Building the Beloved Community: Anti-racism and Multiculturalism in a Local Congregation

Blackmail, blacklist, black mark. Black Monday, black mood, black-hearted. Black plague, black mass, black market

Good guys wear white, bad guys wear black. We fear black cats, and the Dark Continent. But it’s okay to tell a white lie, lily-white hands are coveted, it’s great to be pure as the driven snow.

Angels and brides wear white. Devil’s food cake is chocolate; angel’s food cake is white!

We shape language and we are shaped by it. In our culture, white is esteemed. It is heavenly, sunlike, clean, pure, immaculate, innocent, and beautiful. At the same time, black is evil, wicked, gloomy, depressing, angry, sullen. Ascribing negative and positive values to black and white enhances the institutionalization of this culture’s racism.

Let us acknowledge the negative connotations of whiteness. White things can be soft, vulnerable, pallid, and ashen. Light can be blinding, bleaching, enervating. Conversely, we must acknowledge that darkness has a redemptive character, that in darkness there is power and beauty. The dark nurtured and protected us before our birth.

Welcome darkness. Don’t be afraid of it or deny it. Darkness brings relief from the blinding sun, from scorching heat, from exhausting labor. Night signals permission to rest, to be with our loved ones, to conceive new life, to search our hearts, to remember our dreams. The dark of winter is a time of hibernation. Seeds grow in the dark, fertile earth.

The words black and dark don’t need to be destroyed or ignored, only balanced and reclaimed in their wholeness. The words white and light don’t need to be destroyed or ignored, only balanced and reclaimed in their wholeness. Imagine a world that had only light—or dark. We need both. Dark and light. Light and dark.

—Jacqui James, “Dark and Light, Light and Dark,” Been In the Storm So Long

A little more than a week ago, less than an hour from my home, there was a KKK Rally in Gettysburg, Pennsylvania. The good news is that the rally was small, involving only four men, wearing white hooded robes. And although overt racism continues in our county (and may even be on an increase of late), it has thankfully declined since the height of segregation. But that decrease in overt racism has helped distract from the more insidious racism that remains.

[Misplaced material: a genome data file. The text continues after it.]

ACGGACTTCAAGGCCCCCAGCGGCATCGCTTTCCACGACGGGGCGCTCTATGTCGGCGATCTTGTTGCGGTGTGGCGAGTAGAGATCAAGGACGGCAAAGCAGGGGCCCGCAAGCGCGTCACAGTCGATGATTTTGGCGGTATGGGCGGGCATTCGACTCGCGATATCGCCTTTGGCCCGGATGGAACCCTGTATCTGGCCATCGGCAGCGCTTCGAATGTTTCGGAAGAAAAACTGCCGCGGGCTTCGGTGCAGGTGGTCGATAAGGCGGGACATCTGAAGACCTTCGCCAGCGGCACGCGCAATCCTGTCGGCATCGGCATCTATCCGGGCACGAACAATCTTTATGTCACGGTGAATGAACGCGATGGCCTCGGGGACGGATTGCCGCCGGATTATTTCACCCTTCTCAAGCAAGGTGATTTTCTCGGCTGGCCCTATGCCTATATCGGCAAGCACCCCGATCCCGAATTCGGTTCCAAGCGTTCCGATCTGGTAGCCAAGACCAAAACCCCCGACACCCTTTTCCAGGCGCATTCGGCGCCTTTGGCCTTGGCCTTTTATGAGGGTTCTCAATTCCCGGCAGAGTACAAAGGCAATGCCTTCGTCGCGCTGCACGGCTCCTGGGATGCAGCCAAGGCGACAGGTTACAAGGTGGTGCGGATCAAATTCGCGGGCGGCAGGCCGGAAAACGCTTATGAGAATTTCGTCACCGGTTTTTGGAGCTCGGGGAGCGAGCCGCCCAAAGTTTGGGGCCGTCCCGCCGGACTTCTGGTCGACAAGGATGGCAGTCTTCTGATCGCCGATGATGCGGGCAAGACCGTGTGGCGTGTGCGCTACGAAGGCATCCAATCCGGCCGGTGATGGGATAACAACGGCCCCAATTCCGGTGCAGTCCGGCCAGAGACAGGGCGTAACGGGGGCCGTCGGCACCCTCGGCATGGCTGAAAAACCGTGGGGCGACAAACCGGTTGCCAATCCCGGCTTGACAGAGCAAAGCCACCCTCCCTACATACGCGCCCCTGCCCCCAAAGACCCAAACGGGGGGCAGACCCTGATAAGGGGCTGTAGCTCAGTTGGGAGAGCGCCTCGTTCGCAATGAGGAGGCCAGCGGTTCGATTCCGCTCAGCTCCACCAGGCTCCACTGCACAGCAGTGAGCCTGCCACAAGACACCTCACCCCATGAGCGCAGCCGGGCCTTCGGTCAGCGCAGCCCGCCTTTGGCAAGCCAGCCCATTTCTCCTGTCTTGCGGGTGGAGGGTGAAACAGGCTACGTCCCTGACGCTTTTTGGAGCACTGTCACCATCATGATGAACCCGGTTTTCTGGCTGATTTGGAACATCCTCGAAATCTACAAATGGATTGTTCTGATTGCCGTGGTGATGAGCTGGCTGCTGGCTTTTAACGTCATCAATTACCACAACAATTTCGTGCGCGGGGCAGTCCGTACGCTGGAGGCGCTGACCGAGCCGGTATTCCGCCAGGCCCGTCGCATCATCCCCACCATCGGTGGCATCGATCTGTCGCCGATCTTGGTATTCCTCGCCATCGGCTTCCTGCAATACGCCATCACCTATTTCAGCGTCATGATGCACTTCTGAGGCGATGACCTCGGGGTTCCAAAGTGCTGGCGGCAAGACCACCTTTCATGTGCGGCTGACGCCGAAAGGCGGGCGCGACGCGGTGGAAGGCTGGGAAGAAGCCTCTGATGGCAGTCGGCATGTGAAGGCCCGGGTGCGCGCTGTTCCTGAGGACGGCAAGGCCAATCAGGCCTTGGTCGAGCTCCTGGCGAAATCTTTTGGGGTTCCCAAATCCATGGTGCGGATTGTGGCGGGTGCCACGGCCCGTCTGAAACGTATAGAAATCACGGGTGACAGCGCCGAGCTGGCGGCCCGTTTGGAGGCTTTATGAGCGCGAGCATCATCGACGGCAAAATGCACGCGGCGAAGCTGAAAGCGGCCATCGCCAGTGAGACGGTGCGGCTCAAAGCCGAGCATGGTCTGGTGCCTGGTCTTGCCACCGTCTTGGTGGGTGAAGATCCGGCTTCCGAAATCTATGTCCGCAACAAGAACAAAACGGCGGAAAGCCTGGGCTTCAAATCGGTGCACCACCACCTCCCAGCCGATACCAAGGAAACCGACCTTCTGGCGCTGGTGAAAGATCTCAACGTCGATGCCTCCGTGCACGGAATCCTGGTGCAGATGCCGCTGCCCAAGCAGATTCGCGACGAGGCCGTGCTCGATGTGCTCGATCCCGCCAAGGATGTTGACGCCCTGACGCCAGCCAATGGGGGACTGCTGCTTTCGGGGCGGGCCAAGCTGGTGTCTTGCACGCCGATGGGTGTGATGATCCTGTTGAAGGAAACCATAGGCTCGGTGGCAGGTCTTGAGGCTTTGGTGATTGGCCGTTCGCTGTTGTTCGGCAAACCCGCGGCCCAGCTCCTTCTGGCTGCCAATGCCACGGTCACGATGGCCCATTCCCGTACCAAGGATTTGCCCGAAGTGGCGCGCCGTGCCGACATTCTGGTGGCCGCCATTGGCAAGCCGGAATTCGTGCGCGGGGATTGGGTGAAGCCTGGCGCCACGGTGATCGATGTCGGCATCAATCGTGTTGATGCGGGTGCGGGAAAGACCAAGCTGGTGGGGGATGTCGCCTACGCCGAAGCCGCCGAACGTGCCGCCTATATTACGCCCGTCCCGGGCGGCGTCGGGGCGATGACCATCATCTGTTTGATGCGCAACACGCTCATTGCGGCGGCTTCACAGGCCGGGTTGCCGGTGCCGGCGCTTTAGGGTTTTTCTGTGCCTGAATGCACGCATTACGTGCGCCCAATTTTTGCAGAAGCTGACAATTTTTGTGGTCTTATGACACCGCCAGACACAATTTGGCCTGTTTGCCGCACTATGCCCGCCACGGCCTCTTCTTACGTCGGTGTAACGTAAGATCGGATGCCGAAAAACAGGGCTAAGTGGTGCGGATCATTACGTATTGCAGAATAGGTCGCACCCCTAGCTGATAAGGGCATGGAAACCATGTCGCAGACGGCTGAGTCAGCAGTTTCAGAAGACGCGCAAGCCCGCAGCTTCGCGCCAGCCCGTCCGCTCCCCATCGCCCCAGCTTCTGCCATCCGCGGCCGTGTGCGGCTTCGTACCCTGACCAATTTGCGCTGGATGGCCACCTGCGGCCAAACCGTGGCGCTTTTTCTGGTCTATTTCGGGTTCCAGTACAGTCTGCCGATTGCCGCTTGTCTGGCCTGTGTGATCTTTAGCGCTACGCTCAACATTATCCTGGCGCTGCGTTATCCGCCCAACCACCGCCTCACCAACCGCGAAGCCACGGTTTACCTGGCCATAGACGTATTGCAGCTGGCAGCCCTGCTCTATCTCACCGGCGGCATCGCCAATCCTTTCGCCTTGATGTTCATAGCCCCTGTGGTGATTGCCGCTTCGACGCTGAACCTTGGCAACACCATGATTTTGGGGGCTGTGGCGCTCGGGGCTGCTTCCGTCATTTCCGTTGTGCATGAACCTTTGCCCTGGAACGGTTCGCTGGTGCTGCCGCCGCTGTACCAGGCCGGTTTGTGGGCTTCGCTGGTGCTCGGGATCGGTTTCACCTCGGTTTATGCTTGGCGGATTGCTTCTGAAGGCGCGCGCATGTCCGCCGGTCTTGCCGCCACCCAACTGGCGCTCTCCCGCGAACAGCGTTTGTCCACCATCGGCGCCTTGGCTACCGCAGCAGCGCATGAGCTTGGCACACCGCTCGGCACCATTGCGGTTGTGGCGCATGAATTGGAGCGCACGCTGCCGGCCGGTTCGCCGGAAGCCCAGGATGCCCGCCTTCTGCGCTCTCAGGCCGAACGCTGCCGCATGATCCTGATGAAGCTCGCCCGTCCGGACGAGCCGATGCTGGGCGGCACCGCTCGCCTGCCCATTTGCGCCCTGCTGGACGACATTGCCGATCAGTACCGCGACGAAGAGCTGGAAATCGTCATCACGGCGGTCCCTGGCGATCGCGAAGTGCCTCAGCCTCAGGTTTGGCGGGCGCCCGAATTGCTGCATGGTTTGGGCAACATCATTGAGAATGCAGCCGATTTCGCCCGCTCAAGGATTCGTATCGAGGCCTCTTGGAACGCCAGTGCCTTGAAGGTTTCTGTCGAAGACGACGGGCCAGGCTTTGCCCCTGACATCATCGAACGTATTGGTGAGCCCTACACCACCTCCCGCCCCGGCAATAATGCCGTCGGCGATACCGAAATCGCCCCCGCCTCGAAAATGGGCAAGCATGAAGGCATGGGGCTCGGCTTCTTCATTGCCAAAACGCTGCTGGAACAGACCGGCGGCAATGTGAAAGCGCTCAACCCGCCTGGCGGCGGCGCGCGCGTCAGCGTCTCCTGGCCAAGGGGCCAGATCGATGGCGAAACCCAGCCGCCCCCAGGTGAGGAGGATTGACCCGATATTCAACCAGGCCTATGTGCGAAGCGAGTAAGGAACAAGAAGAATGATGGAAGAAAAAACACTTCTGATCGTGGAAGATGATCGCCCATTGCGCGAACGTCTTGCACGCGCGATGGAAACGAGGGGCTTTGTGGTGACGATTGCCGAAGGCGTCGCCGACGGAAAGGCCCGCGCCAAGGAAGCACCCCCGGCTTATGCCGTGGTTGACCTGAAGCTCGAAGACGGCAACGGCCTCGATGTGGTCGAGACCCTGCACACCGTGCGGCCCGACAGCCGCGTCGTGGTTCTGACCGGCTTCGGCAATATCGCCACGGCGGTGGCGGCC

The opening quote from Jacqui James invites us to notice the ways that language shapes our perceptions of the world and unconsciously contributes to us having positive associations with the color white and negative associations with the color black. Many of these associations reflect an aspect of the systematic racism that remains entrenched in our society. But when we take a step back, it is so obvious that on the archetypal level, the colors white and black both represent vital parts of the human condition. And it becomes quickly obvious that we need both: dark and light, yin and yang — and everywhere in between.

Nevertheless, a color bias remains in our vocabulary. And social scientists have developed an “Implicit Association Test” to scientifically document the ways that this bias manifests in our unconscious. (You can take this test yourself free online at https://implicit.harvard.edu/implicit/.) To date, studies show that, “75 percent of its takers, including some African Americans, have an implicit preference for white people over black people.” The implications of these findings are troubling. As The Washington Post has reported: “An automatic white preference has been found to correlate with, for instance, suboptimal treatment of black emergency room patients, unfavorable judgment of black job applicants, [and] laughter at racist jokes.”

I have previously posted about Michelle Alexander’s important book The New Jim Crow: Mass Incarceration in the Age of Colorblindness. (If you have not read that book, I encourage you to do so; it was the “Common Read” selected last year as a recommendation for all Unitarian Universalists to read, discuss, and act on.) For now, I will limit myself to quoting only three statistics from Alexander. The first is about our growing Prison-Industrial Complex: “In 1972, fewer than 350,000 people were being held in prisons and jails nationwide, compared with more than 2 million people today” (8). The second and third quotes are about the racial bias with which our Prison-Industrial Complex is being built:

“No other country in the world imprisons so many of its racial or ethnic minorities. The United States imprisons a larger percentage of its black population than South Africa did at the height of apartheid” (6). “Today there are more African-American adults under correctional control — in prison or jail, on probation or parole — than were enslaved in 1850, a decade before the Civil War began.”

For this post, the main point is that there are barriers and biases — both conscious and unconscious — that affect our awareness of these shocking statistics, and thus inhibit our work for racial justice.